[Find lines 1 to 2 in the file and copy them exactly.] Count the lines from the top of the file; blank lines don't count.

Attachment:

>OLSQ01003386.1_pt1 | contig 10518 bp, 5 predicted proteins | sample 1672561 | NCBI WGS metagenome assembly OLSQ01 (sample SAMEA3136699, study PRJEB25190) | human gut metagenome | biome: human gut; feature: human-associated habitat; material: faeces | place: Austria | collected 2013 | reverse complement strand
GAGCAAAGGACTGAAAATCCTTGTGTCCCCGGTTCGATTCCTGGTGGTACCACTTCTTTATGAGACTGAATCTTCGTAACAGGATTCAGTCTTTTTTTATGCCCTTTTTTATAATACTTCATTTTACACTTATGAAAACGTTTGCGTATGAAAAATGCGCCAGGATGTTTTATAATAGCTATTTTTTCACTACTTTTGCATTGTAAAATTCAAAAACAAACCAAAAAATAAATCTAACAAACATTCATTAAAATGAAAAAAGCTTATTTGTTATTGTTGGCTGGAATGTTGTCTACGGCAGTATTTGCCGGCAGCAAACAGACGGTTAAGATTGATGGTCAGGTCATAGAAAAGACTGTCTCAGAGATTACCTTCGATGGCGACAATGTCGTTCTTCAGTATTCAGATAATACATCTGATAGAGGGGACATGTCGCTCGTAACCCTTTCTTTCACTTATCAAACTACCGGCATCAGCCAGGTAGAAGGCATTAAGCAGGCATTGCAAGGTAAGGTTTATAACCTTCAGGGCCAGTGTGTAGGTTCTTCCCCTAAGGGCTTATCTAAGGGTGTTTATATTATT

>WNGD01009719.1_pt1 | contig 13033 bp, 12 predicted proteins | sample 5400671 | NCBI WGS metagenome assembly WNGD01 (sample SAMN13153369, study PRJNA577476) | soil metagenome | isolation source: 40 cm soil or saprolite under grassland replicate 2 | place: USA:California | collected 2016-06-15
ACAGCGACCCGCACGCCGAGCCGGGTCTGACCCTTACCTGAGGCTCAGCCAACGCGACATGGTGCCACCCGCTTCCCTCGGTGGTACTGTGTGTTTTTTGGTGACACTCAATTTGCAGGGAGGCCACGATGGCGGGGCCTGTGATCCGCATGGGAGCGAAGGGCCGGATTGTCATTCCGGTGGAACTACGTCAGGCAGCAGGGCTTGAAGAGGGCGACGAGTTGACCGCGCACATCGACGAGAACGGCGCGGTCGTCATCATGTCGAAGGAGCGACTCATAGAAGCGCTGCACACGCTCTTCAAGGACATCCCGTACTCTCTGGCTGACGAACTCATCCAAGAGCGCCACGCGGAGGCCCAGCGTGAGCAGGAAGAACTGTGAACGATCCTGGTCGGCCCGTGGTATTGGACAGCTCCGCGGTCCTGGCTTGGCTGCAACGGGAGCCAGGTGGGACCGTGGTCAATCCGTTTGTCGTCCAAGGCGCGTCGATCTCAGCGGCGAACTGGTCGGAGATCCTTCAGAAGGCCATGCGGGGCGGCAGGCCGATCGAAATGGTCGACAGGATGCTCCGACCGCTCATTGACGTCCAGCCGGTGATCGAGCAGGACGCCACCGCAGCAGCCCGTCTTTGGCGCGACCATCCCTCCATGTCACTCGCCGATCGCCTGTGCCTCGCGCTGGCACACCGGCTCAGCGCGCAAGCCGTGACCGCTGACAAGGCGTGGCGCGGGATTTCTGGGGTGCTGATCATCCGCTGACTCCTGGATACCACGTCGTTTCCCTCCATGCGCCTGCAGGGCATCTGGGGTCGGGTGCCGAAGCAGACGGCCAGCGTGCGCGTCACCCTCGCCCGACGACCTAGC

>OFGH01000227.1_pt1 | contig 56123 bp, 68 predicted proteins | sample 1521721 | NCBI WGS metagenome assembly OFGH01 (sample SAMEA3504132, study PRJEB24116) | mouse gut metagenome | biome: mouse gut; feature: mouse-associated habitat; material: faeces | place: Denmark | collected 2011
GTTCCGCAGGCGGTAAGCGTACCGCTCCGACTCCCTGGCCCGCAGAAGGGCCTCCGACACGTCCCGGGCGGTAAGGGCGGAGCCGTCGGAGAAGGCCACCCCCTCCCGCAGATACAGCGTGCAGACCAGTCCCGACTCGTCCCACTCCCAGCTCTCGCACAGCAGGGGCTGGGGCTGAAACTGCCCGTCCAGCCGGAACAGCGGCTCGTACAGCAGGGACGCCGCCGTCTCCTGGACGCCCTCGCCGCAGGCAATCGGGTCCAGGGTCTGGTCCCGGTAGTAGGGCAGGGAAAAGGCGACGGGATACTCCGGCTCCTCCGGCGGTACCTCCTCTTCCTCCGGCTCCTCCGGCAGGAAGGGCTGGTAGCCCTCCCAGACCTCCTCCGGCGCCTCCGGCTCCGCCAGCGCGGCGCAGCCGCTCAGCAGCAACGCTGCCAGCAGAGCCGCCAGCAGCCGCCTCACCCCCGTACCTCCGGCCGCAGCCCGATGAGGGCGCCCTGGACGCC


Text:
>OLSQ01003386.1_pt1 | contig 10518 bp, 5 predicted proteins | sample 1672561 | NCBI WGS metagenome assembly OLSQ01 (sample SAMEA3136699, study PRJEB25190) | human gut metagenome | biome: human gut; feature: human-associated habitat; material: faeces | place: Austria | collected 2013 | reverse complement strand
GAGCAAAGGACTGAAAATCCTTGTGTCCCCGGTTCGATTCCTGGTGGTACCACTTCTTTATGAGACTGAATCTTCGTAACAGGATTCAGTCTTTTTTTATGCCCTTTTTTATAATACTTCATTTTACACTTATGAAAACGTTTGCGTATGAAAAATGCGCCAGGATGTTTTATAATAGCTATTTTTTCACTACTTTTGCATTGTAAAATTCAAAAACAAACCAAAAAATAAATCTAACAAACATTCATTAAAATGAAAAAAGCTTATTTGTTATTGTTGGCTGGAATGTTGTCTACGGCAGTATTTGCCGGCAGCAAACAGACGGTTAAGATTGATGGTCAGGTCATAGAAAAGACTGTCTCAGAGATTACCTTCGATGGCGACAATGTCGTTCTTCAGTATTCAGATAATACATCTGATAGAGGGGACATGTCGCTCGTAACCCTTTCTTTCACTTATCAAACTACCGGCATCAGCCAGGTAGAAGGCATTAAGCAGGCATTGCAAGGTAAGGTTTATAACCTTCAGGGCCAGTGTGTAGGTTCTTCCCCTAAGGGCTTATCTAAGGGTGTTTATATTATT